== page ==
by: Eric Kussin

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11 November 2017

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How I Feel About Veterans And PTSD

This Veterans Day is the first of my life where I have a very clear appreciation for exactly how the great men and women of our military are willing to risk way more than simply life and death…all in the interest of protecting our country and our way of life.

When we grow up in this country, many of us wrongly learn that PTSD is a disorder specific to those in the military who witness great atrocities in war. This disorder then becomes stigmatized, with the majority of citizens believing it only affects one specific group of people who are unfairly thought of as “incapable of adjusting quickly back to a normal life.”

It took my own experience of 2.5 years of being wrongly diagnosed, to learn that PTSD is very much a disorder that can and often does affect anyone unrelated to the military. PTSD is NOT a “mental illness exclusive to those who go to war.”

Instead, it is a condition caused by many different forms of life’s accumulated and neglected traumas, or a singular intense traumatic experience. This trauma could be related to anything life throws at us, such as: sexual assault, living with an alcoholic parent, surviving a major natural disaster, loss of a child, family member, or close friend. The effect of these traumas is that they begin to shut down our cognitive functioning, making it feel near impossible to get through an average day.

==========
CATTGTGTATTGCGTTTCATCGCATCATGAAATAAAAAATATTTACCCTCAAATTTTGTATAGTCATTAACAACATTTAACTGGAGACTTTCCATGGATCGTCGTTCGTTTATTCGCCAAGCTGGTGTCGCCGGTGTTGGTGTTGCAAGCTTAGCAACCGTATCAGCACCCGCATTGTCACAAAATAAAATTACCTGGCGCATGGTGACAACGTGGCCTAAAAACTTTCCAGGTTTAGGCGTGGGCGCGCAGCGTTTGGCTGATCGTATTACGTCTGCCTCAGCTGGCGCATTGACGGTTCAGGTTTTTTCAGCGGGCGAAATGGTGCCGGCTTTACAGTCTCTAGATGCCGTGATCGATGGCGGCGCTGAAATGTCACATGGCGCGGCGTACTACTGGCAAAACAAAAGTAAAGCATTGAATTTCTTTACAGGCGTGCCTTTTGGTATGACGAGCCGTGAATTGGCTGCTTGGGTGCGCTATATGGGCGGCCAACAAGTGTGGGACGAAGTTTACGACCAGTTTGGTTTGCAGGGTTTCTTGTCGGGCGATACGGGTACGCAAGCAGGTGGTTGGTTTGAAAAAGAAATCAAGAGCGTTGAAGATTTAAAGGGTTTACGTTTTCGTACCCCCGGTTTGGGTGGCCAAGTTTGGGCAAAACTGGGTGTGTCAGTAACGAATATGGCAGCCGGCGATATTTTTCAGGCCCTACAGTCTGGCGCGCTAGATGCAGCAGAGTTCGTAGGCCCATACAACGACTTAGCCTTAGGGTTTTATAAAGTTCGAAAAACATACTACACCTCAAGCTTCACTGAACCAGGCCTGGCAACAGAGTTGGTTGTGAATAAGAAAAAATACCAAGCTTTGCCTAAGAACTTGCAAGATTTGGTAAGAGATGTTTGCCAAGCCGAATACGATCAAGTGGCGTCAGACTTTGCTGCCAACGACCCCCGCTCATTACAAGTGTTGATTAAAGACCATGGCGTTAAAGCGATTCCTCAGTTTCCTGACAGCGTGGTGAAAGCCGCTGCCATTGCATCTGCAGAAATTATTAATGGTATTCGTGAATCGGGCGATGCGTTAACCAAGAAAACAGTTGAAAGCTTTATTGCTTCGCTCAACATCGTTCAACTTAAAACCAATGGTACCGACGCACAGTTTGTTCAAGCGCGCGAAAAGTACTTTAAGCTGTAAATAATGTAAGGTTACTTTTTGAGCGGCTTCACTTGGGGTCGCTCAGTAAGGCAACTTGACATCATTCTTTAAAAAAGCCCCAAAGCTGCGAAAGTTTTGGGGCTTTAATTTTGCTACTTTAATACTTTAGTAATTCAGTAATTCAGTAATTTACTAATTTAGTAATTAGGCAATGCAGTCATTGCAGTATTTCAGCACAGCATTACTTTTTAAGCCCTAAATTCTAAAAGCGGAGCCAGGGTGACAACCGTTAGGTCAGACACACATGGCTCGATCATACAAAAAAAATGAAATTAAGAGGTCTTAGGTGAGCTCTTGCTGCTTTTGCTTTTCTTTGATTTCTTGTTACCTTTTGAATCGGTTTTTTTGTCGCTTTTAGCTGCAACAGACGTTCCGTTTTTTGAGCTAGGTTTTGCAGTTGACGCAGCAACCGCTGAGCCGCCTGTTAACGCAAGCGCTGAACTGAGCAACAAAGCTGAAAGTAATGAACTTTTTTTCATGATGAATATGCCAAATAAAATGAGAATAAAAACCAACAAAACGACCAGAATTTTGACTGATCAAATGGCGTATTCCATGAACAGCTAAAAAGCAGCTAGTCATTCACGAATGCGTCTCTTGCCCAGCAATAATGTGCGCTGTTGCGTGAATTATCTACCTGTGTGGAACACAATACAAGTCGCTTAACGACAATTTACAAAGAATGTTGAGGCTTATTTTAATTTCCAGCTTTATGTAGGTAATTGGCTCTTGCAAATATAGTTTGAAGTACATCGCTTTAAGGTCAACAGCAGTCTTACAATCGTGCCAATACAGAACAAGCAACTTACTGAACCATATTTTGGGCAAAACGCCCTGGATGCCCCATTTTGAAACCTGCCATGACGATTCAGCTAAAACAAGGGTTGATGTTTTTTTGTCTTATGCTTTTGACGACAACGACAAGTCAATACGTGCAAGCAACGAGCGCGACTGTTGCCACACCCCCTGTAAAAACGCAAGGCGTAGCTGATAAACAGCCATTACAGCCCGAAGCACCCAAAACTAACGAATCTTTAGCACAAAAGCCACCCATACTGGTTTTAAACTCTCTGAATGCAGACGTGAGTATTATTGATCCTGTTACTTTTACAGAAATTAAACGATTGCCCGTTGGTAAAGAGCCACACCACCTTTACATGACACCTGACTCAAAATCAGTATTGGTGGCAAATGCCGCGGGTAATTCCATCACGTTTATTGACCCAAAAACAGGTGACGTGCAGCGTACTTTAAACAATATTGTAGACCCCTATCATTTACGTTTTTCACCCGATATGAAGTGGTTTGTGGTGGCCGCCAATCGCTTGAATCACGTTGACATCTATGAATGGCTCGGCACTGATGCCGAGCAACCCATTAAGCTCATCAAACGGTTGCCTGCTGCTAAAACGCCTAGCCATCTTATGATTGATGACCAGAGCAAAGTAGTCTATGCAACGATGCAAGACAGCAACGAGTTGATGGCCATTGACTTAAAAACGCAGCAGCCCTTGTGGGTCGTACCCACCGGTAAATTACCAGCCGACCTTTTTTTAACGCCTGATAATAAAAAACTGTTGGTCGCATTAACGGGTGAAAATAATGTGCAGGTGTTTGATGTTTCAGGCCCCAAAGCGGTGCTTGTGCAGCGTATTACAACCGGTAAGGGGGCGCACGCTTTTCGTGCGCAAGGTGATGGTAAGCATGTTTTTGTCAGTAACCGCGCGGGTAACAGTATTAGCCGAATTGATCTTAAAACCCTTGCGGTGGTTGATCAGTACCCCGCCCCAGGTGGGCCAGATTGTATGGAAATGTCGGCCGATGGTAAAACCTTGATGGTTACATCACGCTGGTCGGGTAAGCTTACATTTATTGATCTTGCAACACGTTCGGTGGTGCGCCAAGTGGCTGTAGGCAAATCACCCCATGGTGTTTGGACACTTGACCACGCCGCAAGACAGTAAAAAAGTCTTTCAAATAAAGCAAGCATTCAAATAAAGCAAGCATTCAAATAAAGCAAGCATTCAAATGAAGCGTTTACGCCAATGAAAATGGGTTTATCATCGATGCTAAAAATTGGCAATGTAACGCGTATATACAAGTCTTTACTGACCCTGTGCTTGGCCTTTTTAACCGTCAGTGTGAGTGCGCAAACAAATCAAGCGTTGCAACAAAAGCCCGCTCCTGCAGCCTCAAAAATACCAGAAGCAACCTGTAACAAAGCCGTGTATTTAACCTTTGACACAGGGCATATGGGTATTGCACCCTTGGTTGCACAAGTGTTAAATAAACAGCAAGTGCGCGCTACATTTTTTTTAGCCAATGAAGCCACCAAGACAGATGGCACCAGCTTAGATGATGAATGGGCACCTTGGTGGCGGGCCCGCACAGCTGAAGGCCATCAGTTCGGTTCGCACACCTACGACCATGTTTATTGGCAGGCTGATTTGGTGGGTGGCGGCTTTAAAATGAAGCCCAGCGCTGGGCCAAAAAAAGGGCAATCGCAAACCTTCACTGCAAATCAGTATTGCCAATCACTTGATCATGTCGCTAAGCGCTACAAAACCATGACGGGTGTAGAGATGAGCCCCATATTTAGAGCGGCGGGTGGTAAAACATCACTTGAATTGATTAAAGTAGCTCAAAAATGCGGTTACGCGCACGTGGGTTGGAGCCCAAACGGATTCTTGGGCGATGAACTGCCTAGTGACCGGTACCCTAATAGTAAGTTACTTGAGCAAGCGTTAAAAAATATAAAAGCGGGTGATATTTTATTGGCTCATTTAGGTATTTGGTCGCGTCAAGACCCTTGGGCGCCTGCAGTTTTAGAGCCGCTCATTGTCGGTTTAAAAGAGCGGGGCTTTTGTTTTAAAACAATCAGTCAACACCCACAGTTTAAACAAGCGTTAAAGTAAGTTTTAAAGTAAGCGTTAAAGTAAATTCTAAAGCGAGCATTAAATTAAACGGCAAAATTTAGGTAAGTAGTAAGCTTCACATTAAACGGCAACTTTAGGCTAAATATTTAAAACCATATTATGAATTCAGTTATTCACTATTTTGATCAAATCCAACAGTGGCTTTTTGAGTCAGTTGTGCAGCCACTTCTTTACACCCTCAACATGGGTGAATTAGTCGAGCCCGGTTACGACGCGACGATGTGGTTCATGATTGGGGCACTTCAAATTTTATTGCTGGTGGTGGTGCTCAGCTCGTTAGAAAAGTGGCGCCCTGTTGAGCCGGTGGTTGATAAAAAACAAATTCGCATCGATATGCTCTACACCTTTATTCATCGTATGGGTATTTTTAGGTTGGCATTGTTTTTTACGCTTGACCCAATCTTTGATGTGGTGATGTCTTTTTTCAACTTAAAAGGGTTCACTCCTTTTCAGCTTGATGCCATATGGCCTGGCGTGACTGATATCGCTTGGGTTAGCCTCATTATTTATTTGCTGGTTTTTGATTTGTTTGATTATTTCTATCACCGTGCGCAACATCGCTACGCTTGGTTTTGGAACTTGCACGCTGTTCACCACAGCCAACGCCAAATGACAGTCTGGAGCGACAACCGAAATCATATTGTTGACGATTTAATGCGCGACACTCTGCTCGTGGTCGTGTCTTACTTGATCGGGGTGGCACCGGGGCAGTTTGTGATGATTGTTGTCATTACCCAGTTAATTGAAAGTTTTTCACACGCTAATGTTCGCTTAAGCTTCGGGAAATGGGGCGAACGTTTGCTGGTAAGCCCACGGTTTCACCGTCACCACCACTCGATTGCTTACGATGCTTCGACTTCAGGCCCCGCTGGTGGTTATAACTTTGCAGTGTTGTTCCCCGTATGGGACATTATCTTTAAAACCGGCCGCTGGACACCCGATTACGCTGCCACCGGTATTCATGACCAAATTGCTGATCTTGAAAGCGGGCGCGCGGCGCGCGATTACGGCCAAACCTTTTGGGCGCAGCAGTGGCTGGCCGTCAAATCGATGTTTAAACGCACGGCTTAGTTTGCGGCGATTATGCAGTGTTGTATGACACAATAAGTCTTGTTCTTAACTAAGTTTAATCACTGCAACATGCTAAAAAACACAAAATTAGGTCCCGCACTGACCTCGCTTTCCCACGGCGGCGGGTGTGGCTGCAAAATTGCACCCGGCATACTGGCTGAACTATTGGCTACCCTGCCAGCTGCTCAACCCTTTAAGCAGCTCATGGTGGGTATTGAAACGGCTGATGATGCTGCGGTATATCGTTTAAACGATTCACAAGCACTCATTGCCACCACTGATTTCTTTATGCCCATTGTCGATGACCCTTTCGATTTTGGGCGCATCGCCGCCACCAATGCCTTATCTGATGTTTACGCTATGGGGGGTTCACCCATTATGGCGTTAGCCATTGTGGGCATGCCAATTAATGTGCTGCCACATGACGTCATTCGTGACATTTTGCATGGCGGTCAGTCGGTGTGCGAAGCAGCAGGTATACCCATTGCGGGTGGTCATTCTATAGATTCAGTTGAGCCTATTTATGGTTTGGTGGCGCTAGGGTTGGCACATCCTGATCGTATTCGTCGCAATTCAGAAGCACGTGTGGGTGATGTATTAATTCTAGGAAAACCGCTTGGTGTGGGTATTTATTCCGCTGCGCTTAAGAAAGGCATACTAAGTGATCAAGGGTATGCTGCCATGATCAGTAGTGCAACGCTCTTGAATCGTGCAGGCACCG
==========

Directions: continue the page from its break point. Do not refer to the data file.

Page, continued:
What we see with folks in the military who have major PTSD from intense experiences is different from the side effects the rest of us feel going through life’s various challenges, only in the appearance and intensity of those side effects.

Why then do we stigmatize our veterans who have been affected by war? Those of us who have served are human beings with raw emotions just like the rest of us. They CHOSE to protect our country, knowing full well that side effects from major PTSD are possible. Instead of stigmatizing them, we should teach our kids from a young age how similar to everyone else they are, and how because they chose to protect our country with great risk, their healthcare and treatment upon return should be of utmost importance. The good news is, we now know the natural treatments that cleanse the CNS of those traumas and allow us to heal from traumas at all levels.

Thank you to those who serve and have served. Along with #weareallalittlecazy’s Global Mental Health Alliance, I am in awe of your bravery and will ensure we do all we can to fight for programs to help you heal and to change the misunderstandings that exist in our society.

Thanks to those in my family who have served: Louis Kussin, Benjamin Levine and Nathan Jacobs.

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